A substantial number of IO therapies do not progress from phase I-II trials, and some fail in late-trial stages [7]. First, clinical trials testing novel IO drugs still rely on biomarkers and endpoints that are validated for conventional treatments such as cytotoxic agents, although their mechanisms of action are different [8]. Second, the adaptative immune response induced by immunotherapeutic agents is often sustained in time, as well as the inflammatory and autoimmune-related adverse events. Those long-term effects make the evaluation of clinical benefits and toxicities extremely difficult [9]. A wide range of exclusive toxicities to IO agents, mainly characterized by significant latency, has been underestimated by many clinical trials as they are only evident in long-term follow-up or pharmacovigilance studies [10,11,12]. In addition, the calculation of the IO drug doses still relies on dose-limiting toxicities seen in the first cycles of classical anticancer treatments, which seems inadequate for IO treatment. Furthermore, the differences in the intrinsic biology between IO agents and conventional therapies further complicate their comparisons. Finally, some particular pathways in IO are overcrowded with similar drugs within the same therapeutical setting but led by different pharmaceutical companies. However, these resources could be better relocated to the development of new biomarkers to select the best in class and to test mechanistically different drugs.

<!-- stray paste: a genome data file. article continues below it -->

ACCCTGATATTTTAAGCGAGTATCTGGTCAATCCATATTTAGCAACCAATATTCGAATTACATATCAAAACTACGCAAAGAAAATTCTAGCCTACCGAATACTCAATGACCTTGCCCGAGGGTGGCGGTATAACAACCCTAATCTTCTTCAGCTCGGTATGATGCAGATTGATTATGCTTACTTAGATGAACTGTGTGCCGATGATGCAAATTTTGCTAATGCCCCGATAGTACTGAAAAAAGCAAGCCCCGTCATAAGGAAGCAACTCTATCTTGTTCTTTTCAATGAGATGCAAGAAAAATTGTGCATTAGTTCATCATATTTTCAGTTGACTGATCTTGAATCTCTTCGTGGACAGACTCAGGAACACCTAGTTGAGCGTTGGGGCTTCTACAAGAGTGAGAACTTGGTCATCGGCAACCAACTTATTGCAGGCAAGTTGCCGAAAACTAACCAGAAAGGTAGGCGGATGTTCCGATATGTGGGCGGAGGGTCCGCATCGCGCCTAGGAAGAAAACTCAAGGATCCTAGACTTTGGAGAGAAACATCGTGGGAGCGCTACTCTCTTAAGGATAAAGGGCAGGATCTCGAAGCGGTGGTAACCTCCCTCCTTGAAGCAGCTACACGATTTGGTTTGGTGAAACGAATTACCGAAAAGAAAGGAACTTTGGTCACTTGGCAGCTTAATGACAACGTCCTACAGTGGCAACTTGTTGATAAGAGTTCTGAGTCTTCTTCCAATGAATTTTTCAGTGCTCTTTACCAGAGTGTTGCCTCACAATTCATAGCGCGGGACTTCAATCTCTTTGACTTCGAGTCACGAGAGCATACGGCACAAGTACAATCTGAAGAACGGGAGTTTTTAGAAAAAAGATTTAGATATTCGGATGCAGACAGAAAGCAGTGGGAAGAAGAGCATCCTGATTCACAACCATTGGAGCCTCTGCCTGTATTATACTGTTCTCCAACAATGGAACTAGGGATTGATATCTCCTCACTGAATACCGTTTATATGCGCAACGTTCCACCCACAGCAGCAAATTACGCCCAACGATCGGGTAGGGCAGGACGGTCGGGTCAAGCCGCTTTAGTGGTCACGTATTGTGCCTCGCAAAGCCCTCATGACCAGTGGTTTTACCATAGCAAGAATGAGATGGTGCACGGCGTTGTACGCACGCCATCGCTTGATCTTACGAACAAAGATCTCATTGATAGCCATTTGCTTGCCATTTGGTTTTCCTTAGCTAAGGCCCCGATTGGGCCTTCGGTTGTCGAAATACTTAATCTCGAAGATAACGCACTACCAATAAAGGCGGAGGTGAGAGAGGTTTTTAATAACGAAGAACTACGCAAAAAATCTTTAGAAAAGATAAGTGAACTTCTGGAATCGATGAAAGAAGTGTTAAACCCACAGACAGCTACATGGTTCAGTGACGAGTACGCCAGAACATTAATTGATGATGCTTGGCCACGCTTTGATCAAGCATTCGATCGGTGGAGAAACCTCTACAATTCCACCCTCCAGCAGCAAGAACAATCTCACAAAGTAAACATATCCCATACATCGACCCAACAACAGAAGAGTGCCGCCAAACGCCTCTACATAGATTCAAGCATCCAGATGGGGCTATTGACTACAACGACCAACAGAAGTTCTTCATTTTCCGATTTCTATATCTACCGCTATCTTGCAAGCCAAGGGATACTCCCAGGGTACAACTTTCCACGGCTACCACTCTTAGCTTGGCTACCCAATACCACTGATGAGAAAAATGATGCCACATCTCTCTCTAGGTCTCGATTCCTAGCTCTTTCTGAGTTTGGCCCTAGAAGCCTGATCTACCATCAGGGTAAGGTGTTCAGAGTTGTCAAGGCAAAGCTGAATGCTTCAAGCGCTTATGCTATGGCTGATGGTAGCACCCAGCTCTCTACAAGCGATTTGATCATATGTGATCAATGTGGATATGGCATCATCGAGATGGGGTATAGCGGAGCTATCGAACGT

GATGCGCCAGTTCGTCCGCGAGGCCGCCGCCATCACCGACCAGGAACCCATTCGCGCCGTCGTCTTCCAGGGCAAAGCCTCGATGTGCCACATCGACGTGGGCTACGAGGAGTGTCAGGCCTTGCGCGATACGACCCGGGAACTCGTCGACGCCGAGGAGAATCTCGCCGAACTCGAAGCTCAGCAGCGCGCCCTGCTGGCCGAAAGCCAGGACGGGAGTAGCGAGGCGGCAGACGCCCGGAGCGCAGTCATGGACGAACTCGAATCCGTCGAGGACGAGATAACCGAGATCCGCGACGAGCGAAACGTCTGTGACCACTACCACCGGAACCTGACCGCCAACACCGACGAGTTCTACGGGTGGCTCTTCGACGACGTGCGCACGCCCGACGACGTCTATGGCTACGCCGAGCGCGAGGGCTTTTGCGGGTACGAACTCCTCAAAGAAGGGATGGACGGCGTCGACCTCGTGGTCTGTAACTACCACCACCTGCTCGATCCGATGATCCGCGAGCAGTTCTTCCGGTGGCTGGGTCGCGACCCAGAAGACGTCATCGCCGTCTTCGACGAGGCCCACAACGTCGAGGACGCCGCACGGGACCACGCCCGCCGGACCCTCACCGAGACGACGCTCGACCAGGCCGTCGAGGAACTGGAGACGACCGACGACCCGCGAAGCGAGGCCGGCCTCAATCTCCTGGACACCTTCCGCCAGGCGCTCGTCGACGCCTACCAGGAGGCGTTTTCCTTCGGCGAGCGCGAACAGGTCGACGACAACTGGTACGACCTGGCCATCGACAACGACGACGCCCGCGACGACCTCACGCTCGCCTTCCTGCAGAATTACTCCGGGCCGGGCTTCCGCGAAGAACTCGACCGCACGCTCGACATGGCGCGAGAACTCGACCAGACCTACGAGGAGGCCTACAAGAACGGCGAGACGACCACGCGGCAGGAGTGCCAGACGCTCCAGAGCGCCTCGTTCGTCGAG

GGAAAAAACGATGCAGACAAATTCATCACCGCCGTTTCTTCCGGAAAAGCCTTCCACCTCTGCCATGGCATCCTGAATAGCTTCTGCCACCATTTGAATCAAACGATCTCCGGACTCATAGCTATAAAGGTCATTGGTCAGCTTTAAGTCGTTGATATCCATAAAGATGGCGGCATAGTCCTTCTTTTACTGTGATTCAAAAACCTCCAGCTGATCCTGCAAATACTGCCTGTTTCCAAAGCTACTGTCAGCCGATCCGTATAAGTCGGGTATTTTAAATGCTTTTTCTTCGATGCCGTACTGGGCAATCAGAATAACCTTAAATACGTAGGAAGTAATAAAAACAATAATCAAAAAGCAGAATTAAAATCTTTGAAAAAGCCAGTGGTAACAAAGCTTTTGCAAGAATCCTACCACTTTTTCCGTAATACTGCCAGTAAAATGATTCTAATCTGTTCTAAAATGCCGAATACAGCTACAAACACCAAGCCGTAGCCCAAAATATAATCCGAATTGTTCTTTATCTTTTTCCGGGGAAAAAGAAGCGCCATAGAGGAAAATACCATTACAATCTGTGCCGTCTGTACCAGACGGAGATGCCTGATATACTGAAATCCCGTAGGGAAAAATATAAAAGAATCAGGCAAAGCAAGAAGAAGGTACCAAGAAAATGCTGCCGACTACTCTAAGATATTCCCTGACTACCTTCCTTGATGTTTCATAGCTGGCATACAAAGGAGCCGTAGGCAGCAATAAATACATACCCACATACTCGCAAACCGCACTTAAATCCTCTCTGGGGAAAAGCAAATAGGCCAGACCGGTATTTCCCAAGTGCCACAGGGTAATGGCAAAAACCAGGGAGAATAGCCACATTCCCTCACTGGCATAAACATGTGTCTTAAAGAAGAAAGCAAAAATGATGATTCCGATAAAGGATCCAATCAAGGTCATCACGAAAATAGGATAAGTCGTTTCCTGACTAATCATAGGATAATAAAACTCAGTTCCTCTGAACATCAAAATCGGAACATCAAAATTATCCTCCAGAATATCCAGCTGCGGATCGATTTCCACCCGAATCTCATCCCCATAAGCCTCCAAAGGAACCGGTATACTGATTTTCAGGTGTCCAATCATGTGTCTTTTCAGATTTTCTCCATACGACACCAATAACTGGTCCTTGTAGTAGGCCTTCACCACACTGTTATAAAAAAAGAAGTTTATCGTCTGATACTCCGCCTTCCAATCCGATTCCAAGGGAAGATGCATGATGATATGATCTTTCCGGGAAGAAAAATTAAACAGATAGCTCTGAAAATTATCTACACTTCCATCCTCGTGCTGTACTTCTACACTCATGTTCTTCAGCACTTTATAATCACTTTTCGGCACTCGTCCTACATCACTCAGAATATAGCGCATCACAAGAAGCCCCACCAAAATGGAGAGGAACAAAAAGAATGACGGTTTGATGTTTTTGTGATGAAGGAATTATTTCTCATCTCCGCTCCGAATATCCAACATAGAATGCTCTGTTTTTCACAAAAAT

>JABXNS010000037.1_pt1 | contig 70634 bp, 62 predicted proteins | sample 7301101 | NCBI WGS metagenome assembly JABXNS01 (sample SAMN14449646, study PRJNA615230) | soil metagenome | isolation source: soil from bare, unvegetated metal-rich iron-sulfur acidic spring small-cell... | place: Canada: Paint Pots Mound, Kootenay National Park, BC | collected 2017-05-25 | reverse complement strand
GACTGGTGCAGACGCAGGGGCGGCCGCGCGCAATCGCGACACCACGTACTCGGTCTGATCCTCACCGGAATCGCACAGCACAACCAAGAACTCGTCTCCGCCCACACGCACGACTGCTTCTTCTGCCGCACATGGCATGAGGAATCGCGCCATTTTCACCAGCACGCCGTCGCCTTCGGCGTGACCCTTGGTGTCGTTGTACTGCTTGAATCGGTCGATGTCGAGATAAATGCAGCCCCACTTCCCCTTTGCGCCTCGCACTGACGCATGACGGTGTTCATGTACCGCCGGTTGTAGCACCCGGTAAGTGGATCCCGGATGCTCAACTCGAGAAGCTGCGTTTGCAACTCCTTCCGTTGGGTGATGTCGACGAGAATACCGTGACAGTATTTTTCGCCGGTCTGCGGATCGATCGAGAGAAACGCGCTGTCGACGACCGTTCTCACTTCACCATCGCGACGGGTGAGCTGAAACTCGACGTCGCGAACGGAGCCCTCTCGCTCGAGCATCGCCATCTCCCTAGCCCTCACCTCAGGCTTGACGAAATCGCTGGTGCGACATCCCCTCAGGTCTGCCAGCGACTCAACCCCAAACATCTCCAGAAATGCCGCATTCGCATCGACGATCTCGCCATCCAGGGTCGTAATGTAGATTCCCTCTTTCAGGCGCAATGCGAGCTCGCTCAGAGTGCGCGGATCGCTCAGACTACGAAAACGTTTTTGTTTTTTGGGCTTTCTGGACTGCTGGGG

BC, for example, is much in need of a paradigm shift of better IO drug development [13]. This cancer type belongs to a group of widely considered “cold tumors”, characterized by low mutation and neoantigen burden and low counts of tumor-infiltrating cells (TILs). Although the number of clinical trials assessing the use of immunotherapy in BC is increasing, to date, the approval of its use is only for a selected subset of advanced triple-negative (TN) BC patients with >1% of programmed death ligand 1 (PD-L1) expression by immunohistochemistry (IHC) [6,14]. Overall, the main problem in the development of IO agents in this type of cancer has been the lack of biomarker-guided patient selection for trials and the reliance on a reduced number of “classic” biomarkers such as PD-L1. In particular, PD-L1 remains at least insufficient to fully explain the therapeutic success and durable clinical benefit seen in some patients with PD-L1 non-expressing tumors, especially when treated with other IO agents beyond checkpoint inhibitors [15,16,17,18,19]. However, new genomic alterations such as those in DNA damage response or specific mutated gene pathways have shown promising results as immunomarkers in some translational studies, and their validation in clinical trials should be encouraged [20]. In addition, the main focus of IO development in BC has been put in TNBC due to its general enrichment of TILs and the lack of effective therapies other than chemotherapy. Although the use of IO agents in other subsets of BC, such as luminal B tumors or pretreated HER2-positive BC, has also been explored, there is still much controversy on its use in those settings [21,22,23]. It is still unclear whether a better design based on a more accurate selection and less pretreated patients would have led to positive results. The other main issue is the lack of assessment of IO agents’ combinations, which is now believed to be an alternative strategy to achieve immune response enhancement in “colder tumors”. Especially in BC, in which many different pathways, such as estrogen receptor signaling, seem to have major implications for the tumor immune scape, and further combinations of different IO treatments with classical anticancer therapies could potentially help to overcome them [24,25].